The New World

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The New WorldI was seven years old when mom took me to Japan. It was 1967, and she had been living in Los Angeles since marrying my father in ’58.

Hiroshima looked like any city to me. When I asked why she was crying, she said she was just happy to be home. We drove out to a small hillside town. Dirt lanes, limited electricity, no street lamps. The night sky sagged like a starry cloth between the rooftops. Rice paper door panels floated ahead of us like radioactive moths.

We found my aunt’s house, left our shoes and suitcases by the door, and followed my uncle to a room in back. The room was empty, except for a table-top shrine shaped like a clay temple: bowl of rice, stone, candles, strips of paper folded into zigzag patterns like lightning bolts, and a photo of my grandfather. He stared at me, a stout Japanese man in a black shirt, black tie, short black hair, thick black glasses and somber black eyes, all offset by a hint of a smile, as if life had been hard but death didn’t mean a thing.

My uncle left us, sliding the door shut. The other three walls were bare planks, with a second door leading to the backyard. Cold air breathed through a large knot hole near the shrine. A dog barked outside.

My mother knelt. I knelt beside her. The tatami mat pressed like concrete into my knees. I tried to pray but I had never met my grandfather. I tried to force tears out of my eyes but all I could think about was the dog outside.

I blinked and slumped sideways, my cheek resting against the warmth of my mother’s arm. The candles smelled like the cooking oil Nana used back in California. The flame brightened and we were sitting around the dining room table, manicotti and lasagne, Coca Cola and homemade wine, mom so quiet, startled by the cultural shock waves, dad’s arm around her, Papa saying Here, have a sip, tilting a glass until the bitter liquid made me gag and everyone laughed and my face flushed so bright Nana offered me the first spoonful of tiramisu, the sweetness ballooning in my mouth—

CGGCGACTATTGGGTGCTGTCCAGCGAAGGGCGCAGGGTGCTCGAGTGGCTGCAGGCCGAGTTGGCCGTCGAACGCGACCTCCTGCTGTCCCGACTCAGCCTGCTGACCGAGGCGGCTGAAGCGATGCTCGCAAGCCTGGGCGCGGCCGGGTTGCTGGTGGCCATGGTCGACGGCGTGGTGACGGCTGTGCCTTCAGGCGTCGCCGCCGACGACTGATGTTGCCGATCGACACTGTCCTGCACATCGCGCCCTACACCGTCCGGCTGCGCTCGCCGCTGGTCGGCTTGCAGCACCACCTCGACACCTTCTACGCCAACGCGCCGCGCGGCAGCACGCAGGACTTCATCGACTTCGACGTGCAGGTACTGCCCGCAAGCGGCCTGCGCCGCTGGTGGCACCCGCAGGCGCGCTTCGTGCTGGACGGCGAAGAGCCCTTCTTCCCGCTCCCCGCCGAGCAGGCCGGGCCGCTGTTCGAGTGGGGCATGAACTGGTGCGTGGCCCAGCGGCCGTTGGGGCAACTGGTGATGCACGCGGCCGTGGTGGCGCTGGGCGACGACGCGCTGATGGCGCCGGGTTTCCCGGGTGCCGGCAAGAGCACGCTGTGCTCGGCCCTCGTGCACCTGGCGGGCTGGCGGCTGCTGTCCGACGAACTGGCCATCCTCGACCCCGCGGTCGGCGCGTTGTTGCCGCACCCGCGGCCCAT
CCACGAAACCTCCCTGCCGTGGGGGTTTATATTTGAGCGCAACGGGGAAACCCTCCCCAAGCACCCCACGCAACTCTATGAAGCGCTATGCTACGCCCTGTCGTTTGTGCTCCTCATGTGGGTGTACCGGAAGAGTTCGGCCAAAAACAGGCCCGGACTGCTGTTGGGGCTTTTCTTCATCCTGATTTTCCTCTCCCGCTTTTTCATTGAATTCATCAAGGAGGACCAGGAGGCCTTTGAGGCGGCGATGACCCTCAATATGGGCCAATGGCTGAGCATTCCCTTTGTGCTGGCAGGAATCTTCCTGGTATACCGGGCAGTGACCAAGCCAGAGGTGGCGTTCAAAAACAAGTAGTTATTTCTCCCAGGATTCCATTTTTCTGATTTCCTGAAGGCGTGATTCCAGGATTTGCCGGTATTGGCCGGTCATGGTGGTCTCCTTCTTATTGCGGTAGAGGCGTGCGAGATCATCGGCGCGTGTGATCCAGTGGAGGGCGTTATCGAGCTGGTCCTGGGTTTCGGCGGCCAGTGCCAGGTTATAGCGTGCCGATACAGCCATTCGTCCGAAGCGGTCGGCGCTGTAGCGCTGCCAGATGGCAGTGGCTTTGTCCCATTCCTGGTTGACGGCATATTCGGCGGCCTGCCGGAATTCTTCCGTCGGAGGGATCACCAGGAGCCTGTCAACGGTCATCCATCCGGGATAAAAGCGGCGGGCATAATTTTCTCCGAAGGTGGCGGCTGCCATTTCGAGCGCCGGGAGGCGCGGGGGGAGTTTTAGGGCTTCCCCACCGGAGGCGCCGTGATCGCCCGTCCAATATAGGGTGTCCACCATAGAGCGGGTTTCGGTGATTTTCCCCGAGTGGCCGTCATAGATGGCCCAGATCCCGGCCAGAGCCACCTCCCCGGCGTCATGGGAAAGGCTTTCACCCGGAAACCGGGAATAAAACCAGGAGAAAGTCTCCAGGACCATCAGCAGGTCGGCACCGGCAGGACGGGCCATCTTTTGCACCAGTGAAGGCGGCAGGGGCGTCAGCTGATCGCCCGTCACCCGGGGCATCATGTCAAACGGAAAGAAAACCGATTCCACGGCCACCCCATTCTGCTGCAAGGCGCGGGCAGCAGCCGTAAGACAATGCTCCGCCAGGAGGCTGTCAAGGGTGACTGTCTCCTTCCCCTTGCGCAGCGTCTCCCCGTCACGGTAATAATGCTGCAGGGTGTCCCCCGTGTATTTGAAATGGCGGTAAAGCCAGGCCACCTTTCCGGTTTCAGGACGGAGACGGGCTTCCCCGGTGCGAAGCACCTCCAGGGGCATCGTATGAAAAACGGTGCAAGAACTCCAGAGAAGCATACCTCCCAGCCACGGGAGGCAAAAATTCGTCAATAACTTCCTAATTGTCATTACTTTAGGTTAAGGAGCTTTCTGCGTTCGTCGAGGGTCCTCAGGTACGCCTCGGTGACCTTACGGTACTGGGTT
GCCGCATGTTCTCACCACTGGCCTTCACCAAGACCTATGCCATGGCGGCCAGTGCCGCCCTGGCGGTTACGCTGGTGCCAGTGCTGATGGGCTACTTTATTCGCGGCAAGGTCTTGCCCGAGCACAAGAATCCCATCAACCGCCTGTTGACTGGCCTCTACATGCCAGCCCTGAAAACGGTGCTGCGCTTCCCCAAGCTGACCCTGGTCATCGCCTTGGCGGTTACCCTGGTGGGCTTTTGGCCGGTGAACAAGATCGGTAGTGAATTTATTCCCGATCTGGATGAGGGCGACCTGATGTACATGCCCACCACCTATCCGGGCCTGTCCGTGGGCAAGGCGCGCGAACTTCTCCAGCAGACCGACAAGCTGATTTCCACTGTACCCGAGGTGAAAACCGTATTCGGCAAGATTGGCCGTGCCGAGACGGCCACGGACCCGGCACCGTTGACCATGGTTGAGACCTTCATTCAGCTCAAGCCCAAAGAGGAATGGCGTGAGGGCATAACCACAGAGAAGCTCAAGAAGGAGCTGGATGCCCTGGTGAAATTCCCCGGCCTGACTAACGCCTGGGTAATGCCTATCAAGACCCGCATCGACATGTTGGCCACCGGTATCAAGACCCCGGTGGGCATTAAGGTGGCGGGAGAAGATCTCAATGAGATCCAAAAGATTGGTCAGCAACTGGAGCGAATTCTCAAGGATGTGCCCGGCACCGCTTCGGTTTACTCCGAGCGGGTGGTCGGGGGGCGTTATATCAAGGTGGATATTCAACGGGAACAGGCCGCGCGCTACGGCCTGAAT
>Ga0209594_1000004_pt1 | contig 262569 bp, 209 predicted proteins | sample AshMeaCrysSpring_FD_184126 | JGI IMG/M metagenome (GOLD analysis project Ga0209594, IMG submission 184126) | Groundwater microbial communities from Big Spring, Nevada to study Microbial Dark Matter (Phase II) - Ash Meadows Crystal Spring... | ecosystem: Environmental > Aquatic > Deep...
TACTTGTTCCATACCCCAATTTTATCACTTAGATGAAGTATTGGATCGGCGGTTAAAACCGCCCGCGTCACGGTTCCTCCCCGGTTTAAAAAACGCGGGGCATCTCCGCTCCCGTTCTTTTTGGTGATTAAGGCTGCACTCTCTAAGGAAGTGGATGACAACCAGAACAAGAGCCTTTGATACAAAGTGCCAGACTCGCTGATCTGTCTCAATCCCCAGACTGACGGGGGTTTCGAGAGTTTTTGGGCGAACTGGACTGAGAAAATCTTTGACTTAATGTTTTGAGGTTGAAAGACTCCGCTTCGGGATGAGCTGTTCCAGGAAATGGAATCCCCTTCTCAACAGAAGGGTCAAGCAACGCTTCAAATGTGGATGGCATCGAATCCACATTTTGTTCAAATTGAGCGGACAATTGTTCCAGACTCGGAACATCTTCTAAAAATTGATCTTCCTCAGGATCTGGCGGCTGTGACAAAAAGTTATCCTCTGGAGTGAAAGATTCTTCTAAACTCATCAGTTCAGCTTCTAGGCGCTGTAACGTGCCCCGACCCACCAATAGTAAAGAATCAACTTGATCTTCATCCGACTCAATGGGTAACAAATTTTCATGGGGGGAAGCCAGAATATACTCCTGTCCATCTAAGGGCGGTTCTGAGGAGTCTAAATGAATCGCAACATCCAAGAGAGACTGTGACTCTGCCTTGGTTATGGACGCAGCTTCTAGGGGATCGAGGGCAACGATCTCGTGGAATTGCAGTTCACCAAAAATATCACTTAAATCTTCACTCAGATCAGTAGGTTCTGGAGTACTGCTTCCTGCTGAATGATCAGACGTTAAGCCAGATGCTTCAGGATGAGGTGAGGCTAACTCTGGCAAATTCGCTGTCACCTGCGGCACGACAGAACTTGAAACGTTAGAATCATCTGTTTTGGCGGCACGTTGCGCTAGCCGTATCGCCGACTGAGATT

My mother shook me awake, but when I looked up I saw she hadn’t meant to wake me. She was crying, body trembling, hands folded like complex origami over her face. I tried to pull her hands down, to look into the mystery of her tears. She shook her head.

The dog barked again. I slid the backdoor open, squeezed outside, slid the door shut. In the dark, the dog looked big as a bear. I held out a hand. He tapped his wet nose to my palm, then walked round and round me like a herd of soft animals. I clawed my fingers through his fur.

The golden knot hole floated in the night. I walked along the wall and craned up on tip toes. My mother looked smaller, kneeling there by the shrine, head bowed, hands folded in her lap, eyes closed and wet. The view swayed like a spyglass, like I was standing on the deck of a ship, gazing across the ocean to a new world where mothers became children again and cried for their fathers.

Something terrible began to open in my heart, but the dog nudged my hand. We chased each other around the small yard, laughing and barking.


Photo used under CC.




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About Author

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Charles Duffie is a writer working in the Los Angeles area. His work has appeared or is forthcoming in The Los Angeles Review of Books, So It Goes (The Literary Journal of the Kurt Vonnegut Museum and Library), Anastamos, Bacopa Literary Review, Prime Number Magazine, Exposition Review, and FlashBack Fiction.

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